The experience of coliberation becomes more powerful as each participant becomes more thoroughly engaged, more wholly involved, and as the group itself becomes more unified, more totally involved. Given the wholeness of the self and the group, we approach something beyond collaboration, beyond the game itself. Some coincidence of selves that undefines the limits of our capabilities. A coincidence having almost nothing to do with the game, and everything to do with the human spirit - shared moments of unusual clarity, vivid communication, spontaneous combustions of understanding.

And should we lose our way, should we forget that we are playing for the fun of playing together, we find ourselves, on one side, feeling alienated from each other, superior or inferior, not just in connection to the game, but in connection to everything. Or we feel alienated from ourselves, as if the game was the only thing that made life worth living, that made us worth being whoever we were being.?

?And then there's Passover, reminding us of when we 1) finally freed ourselves of slavery, and 2) we were free together, in our own community, under our own and only G-d.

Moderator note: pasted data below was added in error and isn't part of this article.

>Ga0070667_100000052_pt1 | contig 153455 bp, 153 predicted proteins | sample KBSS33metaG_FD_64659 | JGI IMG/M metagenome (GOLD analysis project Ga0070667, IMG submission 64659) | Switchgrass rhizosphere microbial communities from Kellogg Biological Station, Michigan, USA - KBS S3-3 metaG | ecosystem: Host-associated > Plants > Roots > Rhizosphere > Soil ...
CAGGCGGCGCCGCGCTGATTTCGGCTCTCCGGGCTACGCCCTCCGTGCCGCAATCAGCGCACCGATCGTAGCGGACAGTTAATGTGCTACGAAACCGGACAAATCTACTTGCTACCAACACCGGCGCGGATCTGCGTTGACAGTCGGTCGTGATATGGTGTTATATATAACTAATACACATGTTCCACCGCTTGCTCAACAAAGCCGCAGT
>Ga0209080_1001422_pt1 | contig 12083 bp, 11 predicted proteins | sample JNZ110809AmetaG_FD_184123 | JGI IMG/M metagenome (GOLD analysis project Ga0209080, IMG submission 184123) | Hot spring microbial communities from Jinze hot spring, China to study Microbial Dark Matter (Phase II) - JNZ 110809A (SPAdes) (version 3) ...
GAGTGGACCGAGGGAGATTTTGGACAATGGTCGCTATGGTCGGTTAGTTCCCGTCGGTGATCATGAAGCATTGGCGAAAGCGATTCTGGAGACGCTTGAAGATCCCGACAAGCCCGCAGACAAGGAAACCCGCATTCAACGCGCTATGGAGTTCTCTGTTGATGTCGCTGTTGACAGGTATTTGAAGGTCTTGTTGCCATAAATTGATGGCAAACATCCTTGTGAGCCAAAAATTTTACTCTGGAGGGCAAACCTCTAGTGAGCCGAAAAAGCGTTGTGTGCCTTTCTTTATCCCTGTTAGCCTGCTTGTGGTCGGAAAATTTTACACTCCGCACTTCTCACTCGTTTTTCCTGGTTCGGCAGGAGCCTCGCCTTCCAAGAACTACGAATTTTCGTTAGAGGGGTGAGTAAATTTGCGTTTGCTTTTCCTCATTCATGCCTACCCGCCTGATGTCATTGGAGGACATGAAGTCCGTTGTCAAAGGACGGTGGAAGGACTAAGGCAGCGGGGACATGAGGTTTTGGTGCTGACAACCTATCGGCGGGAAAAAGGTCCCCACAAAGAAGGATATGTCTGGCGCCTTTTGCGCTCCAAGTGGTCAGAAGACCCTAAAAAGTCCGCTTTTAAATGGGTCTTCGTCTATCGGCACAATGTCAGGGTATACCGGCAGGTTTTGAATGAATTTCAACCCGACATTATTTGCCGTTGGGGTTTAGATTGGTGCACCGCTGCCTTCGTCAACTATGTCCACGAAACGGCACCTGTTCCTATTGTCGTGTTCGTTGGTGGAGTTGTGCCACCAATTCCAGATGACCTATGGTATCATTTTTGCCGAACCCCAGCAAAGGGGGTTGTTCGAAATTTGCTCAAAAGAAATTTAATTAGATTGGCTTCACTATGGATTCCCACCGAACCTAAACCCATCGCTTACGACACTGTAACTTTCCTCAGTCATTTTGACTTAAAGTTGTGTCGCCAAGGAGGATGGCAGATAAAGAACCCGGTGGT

So it seems to me, like it probably seemed to you, Israel, that the idea of coliberation is maybe a useful depiction of what Passover is all about - not just about our managing to free ourselves from slavery, but more about our being able to free each other.

(Look for this article in my column in the coming issue of the National Jewish Post and Opinion.)

from Bernie DeKoven, funsmith

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Hey, Dude!

Cory Doctorow write: "Here's video of some subway buskers in NYC's Times Square station getting the entire station to help them sing the finale to 'Hey Jude.' That's some heartwarming stuff right there."

Yup. This is the very stuff of fun. The soul-reviving embodiment of a Fun Community in action.

via Boing Boing

from Bernie DeKoven, funsmith


Deep Rope

 There was a minute or two in that increasingly amazing movie Mystic Ball (increasingly amazing just in the memory of what you've witnessed: the love, the play, the skill), when you get a glimpse of a few girls playing rope. Take a look. Click on the image if you want to see it bigger.

Looks like they're playing Double Dutch. Except the girl in the middle's balancing a ball on one foot. Balancing a ball one one foot and jumping two ropes at the same time!  OK. Now look at this picture. Also from the same movie. Also the same kids. Only they're all balancing a ball on one foot!